FoodThe Next Time You're at Trader Joe's, Snatch This Olive Oil
Delicious, liquid butter. That's basically what Tunisian olive oil is.
How can I have it all? It’s a question we ask ourselves at all moments. And when we’re cooking, sometimes you want to have it all, cooking fats-wise. What if I want the warm fullness of butter, and the smooth health of olive oil, and the slick passivity of a vegetable oil? Well, guess what: there is an olive oil that bridges this gap and it’s seething onto American markets over the past few years.
Tunisian olive oil is praised for its buttery flavor, its gentle and light texture, its healthy constitution. It’s also award-winning, in case you didn’t know there are olive oil awards, there are! It’s also increasingly available. No need to travel to the gorgeous coastal home of Carthage and Stars Wars' Tatooine dessert to taste it (though you should). Tunisian olive oil is on the rise and given the bottles and individual product platform that it deserves. Tunisian has just become the top olive oil exporter and second largest producer after Spain.
Now it’s becoming more and more available—sold in bright blue metal canisters at Trader Joe’s, special as a Tunisian wild flower field, there for us masses. It’s the Mediterranean air and African deserts combined in a taste.
Greg Bernarducci, the proprietor of O Live specialty olive oil store in Brooklyn, says that a common varietal of Tunisian olive oil, like the kind at Trader Joe’s and the varietals they sells are fruity, green, almond, great as a dressing, or a dipping olive oil, and good with beets! Bernarducci says it’s great for fusing. The most important thing to keep in mind for the cook is that a buttery olive oil is mild, which means you can cook with it at an even higher heat.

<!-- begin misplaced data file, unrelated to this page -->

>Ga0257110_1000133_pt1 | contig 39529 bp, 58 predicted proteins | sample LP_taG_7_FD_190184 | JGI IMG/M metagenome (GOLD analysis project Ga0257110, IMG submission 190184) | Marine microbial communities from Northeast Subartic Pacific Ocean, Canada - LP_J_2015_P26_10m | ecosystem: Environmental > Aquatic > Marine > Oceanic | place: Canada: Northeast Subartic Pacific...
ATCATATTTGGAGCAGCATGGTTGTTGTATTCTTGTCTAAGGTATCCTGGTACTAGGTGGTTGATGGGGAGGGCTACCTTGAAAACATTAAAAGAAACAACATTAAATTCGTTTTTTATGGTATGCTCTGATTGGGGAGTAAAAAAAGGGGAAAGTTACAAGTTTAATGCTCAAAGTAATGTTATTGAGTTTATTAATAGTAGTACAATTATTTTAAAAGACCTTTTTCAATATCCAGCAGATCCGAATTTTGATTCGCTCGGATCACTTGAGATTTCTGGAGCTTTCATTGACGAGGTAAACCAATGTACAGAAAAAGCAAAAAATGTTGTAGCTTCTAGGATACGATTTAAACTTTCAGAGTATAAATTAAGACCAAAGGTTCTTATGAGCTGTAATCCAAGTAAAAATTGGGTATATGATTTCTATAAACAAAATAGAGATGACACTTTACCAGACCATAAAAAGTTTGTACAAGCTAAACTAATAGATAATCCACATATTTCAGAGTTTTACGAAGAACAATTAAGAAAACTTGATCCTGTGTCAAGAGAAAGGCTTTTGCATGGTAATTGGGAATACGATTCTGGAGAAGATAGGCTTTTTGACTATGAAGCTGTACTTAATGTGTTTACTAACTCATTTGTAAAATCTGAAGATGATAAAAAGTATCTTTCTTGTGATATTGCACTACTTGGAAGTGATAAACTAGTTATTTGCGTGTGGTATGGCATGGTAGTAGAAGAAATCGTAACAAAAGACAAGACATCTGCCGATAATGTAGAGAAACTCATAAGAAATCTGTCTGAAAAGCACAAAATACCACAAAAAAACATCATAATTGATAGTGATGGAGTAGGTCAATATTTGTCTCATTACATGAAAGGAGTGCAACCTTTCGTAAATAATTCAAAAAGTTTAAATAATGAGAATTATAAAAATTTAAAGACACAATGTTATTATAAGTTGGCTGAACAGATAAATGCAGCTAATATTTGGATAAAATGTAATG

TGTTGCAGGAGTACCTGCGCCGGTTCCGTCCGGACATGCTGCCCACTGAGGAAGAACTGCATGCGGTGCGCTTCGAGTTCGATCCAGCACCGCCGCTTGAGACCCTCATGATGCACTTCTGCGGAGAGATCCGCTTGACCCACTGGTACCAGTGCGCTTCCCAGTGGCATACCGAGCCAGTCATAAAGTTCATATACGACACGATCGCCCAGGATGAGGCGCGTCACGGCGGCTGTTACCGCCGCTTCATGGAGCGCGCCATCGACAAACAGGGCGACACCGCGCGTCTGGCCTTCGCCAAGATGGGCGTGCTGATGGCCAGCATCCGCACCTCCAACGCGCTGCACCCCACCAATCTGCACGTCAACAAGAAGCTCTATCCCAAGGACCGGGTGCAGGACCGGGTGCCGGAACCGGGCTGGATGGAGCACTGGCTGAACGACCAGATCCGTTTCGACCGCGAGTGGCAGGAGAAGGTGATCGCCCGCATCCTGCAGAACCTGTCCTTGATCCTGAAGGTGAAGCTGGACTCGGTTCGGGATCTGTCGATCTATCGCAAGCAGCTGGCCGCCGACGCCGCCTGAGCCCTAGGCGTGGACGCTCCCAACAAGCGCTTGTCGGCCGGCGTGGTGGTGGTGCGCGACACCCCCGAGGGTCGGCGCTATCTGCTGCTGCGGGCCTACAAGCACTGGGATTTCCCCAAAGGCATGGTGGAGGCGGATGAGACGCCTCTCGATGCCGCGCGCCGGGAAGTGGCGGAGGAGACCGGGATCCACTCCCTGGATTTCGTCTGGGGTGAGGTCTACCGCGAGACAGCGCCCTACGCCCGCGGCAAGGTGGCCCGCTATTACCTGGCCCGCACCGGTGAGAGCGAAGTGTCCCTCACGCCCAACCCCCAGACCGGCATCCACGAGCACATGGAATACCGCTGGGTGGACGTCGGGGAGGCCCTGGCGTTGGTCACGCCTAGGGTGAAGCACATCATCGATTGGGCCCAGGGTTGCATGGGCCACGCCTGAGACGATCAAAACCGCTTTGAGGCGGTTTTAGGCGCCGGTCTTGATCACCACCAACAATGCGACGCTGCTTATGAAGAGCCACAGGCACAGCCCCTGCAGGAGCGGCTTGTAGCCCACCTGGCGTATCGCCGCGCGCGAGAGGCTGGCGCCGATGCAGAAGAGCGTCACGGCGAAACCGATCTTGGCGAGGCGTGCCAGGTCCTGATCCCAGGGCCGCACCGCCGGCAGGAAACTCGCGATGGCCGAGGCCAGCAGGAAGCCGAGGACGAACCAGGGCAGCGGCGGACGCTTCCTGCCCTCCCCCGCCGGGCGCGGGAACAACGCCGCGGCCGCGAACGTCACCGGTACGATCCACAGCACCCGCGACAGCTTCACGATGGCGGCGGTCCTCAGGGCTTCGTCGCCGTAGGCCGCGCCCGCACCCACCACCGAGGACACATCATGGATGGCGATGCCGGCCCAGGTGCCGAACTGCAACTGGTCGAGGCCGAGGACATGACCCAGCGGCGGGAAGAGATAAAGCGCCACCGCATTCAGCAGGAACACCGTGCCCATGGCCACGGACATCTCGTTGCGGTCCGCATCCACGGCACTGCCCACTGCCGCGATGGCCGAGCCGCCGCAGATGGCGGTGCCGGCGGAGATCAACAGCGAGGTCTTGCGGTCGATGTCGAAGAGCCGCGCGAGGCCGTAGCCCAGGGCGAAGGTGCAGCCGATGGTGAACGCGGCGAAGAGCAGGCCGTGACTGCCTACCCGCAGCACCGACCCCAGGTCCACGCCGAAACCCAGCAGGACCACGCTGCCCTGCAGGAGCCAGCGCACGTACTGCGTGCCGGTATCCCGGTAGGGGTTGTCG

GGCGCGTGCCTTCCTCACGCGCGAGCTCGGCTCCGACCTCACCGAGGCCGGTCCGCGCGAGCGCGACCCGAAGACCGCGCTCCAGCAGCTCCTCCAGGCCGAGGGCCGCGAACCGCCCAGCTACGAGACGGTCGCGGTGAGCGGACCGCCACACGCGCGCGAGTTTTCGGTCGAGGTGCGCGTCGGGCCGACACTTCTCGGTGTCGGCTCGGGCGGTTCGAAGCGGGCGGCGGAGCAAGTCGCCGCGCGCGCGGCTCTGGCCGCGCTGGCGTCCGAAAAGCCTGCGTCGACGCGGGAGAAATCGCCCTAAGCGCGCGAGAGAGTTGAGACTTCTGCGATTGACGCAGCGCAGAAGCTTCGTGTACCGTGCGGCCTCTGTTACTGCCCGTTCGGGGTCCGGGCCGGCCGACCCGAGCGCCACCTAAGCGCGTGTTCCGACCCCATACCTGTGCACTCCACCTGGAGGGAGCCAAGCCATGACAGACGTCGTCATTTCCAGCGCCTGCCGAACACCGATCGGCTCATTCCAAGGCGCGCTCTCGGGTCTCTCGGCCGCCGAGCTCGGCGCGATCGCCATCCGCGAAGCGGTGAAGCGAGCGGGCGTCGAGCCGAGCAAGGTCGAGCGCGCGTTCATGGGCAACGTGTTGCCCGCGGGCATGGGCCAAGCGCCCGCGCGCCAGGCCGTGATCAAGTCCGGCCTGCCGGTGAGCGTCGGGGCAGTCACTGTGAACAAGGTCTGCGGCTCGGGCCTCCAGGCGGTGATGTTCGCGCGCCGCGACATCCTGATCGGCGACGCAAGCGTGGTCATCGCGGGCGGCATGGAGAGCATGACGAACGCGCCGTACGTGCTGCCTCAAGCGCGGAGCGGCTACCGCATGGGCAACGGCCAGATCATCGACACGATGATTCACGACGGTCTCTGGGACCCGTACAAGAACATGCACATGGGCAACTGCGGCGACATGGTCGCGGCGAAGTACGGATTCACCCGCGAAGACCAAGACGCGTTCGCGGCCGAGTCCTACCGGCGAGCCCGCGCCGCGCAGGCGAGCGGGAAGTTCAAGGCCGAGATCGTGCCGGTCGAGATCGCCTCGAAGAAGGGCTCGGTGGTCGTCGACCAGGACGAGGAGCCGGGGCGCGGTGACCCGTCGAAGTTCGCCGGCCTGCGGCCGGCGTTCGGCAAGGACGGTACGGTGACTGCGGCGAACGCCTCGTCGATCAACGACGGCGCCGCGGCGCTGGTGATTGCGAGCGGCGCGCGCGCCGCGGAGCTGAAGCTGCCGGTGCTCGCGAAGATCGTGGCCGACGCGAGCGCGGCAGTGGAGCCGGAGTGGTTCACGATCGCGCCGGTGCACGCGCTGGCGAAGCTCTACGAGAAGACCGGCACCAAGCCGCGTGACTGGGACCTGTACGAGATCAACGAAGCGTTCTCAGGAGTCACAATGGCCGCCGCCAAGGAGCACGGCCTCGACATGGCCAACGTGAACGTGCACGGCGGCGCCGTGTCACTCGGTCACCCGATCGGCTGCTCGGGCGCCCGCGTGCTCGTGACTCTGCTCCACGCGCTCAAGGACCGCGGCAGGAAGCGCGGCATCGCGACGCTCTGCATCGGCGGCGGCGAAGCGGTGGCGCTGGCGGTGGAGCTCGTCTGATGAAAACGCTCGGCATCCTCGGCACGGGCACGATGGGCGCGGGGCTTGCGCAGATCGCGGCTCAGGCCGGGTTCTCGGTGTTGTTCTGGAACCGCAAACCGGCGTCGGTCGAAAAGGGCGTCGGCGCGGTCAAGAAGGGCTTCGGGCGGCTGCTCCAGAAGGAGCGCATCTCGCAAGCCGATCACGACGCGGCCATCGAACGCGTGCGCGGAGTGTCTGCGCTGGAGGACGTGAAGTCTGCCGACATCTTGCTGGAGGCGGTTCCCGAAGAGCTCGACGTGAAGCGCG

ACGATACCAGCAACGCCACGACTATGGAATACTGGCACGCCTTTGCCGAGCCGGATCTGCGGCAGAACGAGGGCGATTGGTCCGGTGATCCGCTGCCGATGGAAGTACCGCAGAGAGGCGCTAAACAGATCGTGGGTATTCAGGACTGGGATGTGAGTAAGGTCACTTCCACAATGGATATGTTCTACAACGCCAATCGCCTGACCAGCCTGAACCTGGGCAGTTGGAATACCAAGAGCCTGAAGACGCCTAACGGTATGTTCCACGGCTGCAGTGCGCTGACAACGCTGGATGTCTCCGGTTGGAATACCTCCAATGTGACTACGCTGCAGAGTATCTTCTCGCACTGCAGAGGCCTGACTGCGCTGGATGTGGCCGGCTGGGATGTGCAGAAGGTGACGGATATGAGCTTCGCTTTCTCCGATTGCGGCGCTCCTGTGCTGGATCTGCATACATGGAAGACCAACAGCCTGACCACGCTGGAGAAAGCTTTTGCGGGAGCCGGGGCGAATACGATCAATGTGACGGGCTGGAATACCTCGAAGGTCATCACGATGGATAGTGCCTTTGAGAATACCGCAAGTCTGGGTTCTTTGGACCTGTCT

Trader Joe’s movement to set off the olive oil on its own, reflects the independent of Tunisian olive oil, which is a proud export from the gorgeous country. In the past decade, Tunisia has made strong efforts to begin singling out their Tunisian olive oil on its own. For a long time, Tunisian olives were piled into the lump of things that were bottled in Italy, but could have come from Spain, Italy or Tunisia. (For example, it’s a part of the mysterious grouping on Trade Giotto’s olive oil, which could be from “Italy, Spain, or Tunisia” the bottle helpfully notes). Now, it’s sold separately so its individual qualities are emphasized.
It’s a treat that Tunisia is making its olive oil more available to the everyday consumer. Since the early 1990s, Tunisian olive oil has been rising in luxury markets from Dean and Deluca (the nicest chain I could think of) and on gorgeous restaurant menus (the kind where everything has to be very particular). Tunisia has been producing olive oil since the Romans were there a zillion years ago, setting up aqueducts that still stand as well as oil mills, which still exist in ruins—some even adjacent to contemporary producers, like the Mahjoub family farm that supplies olive oil for Le Pain Quotidian. Le Pain founder Alain Coument put up a strong fight to be an original proprietor of Tunisian olive oil at his company, even while Italian olive oils were coveted, he thought that the delicious quality of the Tunisian liquid was worth fighting for.